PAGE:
The station is a Grade II listed building, so the new roof had to closely match the original design. One difference which was allowed was the use of clear glass rather than the frosted glass used in the original. This will let more natural light onto the concourse, providing a better environment for passengers.
Richard O’Brien, Network Rail’s route managing director for Wessex, said: “This is a great example of how we can improve stations for passengers at the same time as preserving Britain’s rich rail history. The station now has a better environment and ambiance which we hope will make a positive difference to passengers passing through it. We thank people for their patience while we carried out this upgrade.”
Jake Kelly, customer service director for South West Trains, said: “Portsmouth and Southsea station will now be far more welcoming for passengers, benefitting from a beautiful new wooden roof and more natural light entering the building.”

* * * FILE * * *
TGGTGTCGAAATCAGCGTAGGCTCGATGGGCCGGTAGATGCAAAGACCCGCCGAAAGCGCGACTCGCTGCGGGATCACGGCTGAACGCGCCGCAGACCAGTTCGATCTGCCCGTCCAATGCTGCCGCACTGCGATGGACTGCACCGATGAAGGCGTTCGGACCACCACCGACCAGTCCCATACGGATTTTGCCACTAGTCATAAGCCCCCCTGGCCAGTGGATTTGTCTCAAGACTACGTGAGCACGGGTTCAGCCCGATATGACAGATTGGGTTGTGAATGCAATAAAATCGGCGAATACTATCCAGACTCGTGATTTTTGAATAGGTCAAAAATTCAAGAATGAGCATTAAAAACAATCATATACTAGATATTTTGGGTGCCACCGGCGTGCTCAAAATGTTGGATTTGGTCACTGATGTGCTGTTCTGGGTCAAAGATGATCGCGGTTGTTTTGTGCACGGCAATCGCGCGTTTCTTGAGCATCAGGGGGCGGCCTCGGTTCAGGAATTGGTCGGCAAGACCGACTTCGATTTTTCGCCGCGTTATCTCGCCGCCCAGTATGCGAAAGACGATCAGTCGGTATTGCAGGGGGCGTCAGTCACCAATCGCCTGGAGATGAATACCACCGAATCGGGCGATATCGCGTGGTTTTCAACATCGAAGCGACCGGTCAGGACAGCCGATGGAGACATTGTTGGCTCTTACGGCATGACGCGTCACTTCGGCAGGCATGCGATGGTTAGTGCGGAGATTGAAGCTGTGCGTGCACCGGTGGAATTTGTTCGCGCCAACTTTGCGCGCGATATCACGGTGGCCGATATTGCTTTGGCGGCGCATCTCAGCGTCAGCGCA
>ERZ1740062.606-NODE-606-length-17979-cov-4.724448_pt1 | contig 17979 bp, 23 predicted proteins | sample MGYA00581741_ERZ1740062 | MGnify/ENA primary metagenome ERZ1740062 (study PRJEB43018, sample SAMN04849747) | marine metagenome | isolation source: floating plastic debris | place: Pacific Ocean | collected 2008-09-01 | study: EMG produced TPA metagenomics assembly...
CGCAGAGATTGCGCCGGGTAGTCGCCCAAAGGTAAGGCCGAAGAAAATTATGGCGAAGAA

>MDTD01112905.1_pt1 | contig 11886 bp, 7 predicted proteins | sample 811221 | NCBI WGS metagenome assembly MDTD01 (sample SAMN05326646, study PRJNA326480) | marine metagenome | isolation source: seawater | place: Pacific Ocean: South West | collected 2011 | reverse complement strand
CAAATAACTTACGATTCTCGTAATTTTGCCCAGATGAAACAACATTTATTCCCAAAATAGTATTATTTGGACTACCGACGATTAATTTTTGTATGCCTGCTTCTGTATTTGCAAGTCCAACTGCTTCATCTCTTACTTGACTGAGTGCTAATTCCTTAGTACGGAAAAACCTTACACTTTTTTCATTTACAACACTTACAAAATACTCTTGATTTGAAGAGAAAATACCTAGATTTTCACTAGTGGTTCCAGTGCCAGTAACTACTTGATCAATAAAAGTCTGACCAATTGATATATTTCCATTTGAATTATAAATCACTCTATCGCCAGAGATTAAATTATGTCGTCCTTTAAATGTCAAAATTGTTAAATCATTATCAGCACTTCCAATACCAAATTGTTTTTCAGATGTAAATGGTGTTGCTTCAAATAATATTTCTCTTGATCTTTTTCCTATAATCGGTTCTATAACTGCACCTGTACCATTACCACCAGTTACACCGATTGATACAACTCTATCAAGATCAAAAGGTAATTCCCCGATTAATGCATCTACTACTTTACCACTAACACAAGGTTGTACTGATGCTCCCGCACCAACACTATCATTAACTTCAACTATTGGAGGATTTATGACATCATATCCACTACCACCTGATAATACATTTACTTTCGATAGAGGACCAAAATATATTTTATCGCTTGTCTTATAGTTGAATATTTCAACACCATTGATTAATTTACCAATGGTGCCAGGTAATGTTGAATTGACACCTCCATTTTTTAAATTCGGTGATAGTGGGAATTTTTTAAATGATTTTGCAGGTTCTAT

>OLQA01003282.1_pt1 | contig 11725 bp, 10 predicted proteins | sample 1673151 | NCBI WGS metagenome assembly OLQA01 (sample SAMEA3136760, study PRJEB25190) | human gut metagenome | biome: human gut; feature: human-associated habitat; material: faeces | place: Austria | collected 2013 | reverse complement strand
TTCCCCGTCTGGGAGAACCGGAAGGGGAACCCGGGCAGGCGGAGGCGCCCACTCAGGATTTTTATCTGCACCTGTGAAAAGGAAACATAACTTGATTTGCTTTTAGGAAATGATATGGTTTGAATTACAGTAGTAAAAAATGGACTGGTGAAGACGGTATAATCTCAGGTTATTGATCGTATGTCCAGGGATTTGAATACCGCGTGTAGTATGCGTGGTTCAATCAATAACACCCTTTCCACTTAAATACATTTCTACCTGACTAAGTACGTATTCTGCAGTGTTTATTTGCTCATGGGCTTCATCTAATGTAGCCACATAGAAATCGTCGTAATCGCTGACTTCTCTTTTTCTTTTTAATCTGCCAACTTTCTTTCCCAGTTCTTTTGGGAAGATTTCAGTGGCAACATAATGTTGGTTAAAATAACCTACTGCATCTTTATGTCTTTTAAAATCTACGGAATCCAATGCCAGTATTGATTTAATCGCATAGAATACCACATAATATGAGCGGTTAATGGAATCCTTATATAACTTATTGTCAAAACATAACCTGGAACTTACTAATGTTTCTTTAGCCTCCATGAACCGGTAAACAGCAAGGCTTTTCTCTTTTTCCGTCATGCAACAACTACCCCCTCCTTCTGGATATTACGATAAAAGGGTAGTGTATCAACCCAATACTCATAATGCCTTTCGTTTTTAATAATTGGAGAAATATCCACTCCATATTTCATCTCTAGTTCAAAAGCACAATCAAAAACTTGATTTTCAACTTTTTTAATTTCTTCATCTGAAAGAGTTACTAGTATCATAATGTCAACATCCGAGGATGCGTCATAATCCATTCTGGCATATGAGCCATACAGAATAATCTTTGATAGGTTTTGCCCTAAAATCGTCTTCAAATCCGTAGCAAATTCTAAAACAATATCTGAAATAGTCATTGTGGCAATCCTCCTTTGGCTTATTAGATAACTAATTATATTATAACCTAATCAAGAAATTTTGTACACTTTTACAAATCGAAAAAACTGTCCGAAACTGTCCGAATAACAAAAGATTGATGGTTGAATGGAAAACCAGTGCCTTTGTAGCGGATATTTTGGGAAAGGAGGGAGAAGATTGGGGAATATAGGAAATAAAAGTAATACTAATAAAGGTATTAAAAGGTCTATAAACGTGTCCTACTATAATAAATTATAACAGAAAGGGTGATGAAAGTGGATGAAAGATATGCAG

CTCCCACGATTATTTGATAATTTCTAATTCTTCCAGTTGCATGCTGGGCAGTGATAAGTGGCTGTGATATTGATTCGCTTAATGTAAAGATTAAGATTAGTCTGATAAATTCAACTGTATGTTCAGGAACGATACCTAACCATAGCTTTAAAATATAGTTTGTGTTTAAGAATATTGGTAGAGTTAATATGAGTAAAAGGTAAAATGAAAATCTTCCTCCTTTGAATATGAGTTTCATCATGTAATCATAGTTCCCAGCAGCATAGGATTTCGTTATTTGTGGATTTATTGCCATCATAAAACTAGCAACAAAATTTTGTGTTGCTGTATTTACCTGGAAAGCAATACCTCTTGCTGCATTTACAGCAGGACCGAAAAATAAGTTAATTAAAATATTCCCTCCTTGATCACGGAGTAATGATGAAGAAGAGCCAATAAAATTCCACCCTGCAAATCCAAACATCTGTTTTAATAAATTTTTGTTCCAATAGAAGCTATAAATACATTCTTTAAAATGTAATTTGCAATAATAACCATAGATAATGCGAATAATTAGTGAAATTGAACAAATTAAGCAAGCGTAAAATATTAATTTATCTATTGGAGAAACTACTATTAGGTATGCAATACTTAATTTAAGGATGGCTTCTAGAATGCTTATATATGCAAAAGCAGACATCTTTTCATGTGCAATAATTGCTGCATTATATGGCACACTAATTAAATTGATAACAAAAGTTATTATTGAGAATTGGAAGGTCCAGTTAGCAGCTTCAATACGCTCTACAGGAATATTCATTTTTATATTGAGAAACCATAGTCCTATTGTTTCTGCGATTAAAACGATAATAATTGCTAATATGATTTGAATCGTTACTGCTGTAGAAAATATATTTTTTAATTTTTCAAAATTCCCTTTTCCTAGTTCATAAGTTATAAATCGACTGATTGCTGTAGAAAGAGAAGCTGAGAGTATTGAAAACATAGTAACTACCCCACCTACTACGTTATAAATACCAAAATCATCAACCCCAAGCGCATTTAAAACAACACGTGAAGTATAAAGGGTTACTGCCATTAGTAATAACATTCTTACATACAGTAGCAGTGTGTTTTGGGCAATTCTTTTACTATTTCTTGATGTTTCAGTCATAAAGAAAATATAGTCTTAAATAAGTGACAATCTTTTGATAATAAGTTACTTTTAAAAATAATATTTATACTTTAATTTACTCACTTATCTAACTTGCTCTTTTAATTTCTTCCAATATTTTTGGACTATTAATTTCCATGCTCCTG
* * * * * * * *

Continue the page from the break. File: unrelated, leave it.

The construction of the new roof took teams of engineers around 30,400 hours to complete and involved:
- Fitting 1,300 panes of glass – approximately enough to cover 4½ tennis courts
- Laying 38,000m of cable – enough to run along the railway between Portsmouth & Southsea and Littlehampton
- Placing 10,000kg of lead – the equivalent of six Ford Fiestas
- Installing 6,500m of timber – enough to reach the Isle of Wight if laid end to end
- Adding a bright finish to the roof using enough paint to fill around 3,500 pint glasses
The project also included the installation of a new energy-efficient intelligent lighting system. Passengers will notice that lights are only on when they are needed, and when they are on they automatically adjust depending how bright it is outside. This is not only helping reduce the cost of running the railway, it is more environmentally friendly, which could save up to 18 tonnes of carbon dioxide emissions every year – the equivalent of seven average cars being taken off the road.